TheStreet

The European Commission slashed its growth forecast for the European economy Thursday, but stopped short of predicting a deeper recession in Italy, as the region braces for the impending departure of its biggest trading partner when Britain leaves the bloc at the end of next month.

In its regular quarterly forecasts, published today in Brussels, the Commission said it sees broader Eurozone growth to slow to 1.3% this year, down from a prior forecast of 1.9% before rebounding modestly to a 1.6% growth rate in 2020. The new forecasts are notably lower than the Commission had estimated in November and also included softer projections for currency area inflation of 1.4% for this year, well shy of the European Central Bank's 'just below 2%' price stability target.

"This slowdown is set to be more pronounced than expected last autumn, especially in the euro area, due to global trade uncertainties and domestic factors in our largest economies," said EU Economic Affairs Commissioner Pierre Moscovici. "Europe's economic fundamentals remain solid and we continue to see good news particularly on the jobs front. Growth should rebound gradually in the second half of this year and in 2020."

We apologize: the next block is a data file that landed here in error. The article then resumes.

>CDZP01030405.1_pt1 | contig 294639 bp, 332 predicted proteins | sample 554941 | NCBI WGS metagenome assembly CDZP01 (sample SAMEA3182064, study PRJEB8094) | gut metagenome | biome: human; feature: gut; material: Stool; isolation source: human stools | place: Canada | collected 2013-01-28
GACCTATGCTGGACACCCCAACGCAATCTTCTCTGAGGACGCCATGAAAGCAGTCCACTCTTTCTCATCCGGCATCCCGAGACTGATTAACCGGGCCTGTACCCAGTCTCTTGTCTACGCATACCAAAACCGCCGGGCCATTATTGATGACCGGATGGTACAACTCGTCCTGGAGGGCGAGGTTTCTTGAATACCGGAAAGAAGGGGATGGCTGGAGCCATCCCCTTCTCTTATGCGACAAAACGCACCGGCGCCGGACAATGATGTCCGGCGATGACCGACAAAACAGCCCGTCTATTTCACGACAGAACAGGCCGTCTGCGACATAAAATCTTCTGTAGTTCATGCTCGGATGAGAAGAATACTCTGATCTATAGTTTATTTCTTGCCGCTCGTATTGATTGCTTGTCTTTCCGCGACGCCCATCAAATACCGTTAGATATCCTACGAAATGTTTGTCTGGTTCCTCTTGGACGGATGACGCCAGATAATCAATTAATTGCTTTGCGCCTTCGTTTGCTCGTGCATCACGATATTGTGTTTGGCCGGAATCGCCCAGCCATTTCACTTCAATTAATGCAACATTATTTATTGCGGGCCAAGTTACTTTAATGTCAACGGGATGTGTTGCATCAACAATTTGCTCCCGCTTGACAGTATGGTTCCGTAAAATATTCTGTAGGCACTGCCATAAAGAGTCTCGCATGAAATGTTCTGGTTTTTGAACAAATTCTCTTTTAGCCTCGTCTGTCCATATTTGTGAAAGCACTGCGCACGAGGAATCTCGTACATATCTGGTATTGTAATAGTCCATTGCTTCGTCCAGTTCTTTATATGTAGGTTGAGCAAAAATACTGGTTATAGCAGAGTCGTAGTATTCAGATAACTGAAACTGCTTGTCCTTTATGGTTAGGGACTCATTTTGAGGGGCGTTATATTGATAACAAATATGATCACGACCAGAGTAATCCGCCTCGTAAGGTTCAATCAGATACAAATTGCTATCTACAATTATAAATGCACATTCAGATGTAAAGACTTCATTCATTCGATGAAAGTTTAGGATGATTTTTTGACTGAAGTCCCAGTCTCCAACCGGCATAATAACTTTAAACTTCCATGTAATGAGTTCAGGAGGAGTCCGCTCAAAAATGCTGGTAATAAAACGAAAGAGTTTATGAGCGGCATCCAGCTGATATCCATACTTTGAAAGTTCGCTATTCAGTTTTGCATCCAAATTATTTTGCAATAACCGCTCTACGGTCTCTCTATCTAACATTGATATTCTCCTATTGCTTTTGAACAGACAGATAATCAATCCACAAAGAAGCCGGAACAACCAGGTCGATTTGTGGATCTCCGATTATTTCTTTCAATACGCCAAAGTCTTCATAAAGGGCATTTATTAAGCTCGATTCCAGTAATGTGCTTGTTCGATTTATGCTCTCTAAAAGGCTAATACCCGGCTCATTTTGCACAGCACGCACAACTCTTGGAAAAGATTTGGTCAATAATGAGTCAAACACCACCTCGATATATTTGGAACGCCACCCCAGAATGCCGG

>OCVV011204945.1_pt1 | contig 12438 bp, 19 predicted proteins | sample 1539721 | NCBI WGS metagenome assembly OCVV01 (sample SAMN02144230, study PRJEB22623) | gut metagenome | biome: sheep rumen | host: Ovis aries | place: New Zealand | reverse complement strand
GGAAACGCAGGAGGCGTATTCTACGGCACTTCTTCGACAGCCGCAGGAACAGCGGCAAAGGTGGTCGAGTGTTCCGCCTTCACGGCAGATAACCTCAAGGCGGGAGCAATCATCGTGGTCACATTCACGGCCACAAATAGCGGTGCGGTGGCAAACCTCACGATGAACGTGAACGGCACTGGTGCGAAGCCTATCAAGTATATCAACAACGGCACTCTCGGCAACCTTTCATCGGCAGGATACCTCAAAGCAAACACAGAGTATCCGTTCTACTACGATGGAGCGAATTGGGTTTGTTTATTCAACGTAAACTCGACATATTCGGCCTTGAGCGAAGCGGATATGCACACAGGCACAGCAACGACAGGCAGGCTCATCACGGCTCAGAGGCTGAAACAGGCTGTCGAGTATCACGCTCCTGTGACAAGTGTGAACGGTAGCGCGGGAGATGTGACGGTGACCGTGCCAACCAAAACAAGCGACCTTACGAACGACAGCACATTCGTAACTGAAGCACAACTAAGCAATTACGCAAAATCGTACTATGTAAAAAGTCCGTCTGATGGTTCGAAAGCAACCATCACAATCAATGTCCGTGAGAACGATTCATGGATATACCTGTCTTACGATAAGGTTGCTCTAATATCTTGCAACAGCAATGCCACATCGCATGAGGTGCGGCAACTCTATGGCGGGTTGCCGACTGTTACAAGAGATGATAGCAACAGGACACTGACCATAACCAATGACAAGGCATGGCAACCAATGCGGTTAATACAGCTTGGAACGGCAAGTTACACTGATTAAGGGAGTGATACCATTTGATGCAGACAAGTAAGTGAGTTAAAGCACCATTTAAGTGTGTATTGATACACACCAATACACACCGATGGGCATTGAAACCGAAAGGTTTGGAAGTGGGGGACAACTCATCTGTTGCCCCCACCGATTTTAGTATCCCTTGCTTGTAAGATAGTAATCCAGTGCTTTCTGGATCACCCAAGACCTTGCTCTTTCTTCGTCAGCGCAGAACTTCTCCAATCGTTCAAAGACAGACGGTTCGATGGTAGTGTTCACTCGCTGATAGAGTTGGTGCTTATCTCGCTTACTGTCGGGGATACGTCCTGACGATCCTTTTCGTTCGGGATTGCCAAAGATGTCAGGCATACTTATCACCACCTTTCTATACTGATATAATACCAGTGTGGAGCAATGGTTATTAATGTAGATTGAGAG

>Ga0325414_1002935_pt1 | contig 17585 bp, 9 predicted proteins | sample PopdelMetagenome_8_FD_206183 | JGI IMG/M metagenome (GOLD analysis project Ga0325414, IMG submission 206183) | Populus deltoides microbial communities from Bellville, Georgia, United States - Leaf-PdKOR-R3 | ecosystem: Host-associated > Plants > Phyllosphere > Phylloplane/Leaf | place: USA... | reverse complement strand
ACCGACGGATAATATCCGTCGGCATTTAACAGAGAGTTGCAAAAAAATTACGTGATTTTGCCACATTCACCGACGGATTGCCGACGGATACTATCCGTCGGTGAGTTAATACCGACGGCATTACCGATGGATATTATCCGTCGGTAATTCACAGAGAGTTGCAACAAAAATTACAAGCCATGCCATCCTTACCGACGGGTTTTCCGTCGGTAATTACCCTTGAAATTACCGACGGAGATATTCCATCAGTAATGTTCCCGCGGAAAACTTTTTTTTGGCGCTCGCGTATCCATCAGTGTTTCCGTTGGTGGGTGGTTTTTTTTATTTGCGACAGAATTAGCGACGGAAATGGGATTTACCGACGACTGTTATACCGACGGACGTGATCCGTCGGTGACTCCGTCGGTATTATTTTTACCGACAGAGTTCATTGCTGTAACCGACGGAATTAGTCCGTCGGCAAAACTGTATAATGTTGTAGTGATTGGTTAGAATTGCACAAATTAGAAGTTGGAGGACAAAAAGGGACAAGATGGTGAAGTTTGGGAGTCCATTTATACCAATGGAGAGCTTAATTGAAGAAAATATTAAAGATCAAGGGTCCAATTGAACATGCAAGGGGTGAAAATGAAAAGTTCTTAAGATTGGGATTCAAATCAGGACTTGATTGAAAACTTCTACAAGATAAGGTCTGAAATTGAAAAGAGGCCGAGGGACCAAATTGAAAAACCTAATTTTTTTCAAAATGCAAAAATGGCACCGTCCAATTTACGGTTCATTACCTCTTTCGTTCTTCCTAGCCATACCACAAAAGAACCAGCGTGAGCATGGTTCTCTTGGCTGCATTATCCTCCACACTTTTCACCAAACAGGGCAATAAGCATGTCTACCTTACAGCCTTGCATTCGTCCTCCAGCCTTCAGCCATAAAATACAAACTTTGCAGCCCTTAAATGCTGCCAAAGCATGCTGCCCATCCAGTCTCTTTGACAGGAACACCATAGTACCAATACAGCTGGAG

The euro was marked 0.3% lower against the U.S. dollar immediately following the European Commission release and pegged at 1.1331, extending its one month decline to around 1.8%. Benchmark German bund yields, a proxy for risk-free government borrowing rates in the region, fell to a two year low of 0.144%.

Germany 10-year yield approaches 0.1%#QEinfinity #Japanification pic.twitter.com/uAFJCahgxv

— Alberto Gallo (@macrocredit) February 7, 2019

Italy, which fell into its third recession of the last decade over the final three months of last year, is expected to grow by 0.2% in 2019, the Commission estimated. The assessment wasn't enough to ease pressure on Italian government borrowing costs, however, as benchmark 10-year Italian government bond yields rose 10 basis points to 2.942%, taking the extra yield, or spread, that investors demand to hold them instead of triple-A rated bunds to a two-month high of 2.79%.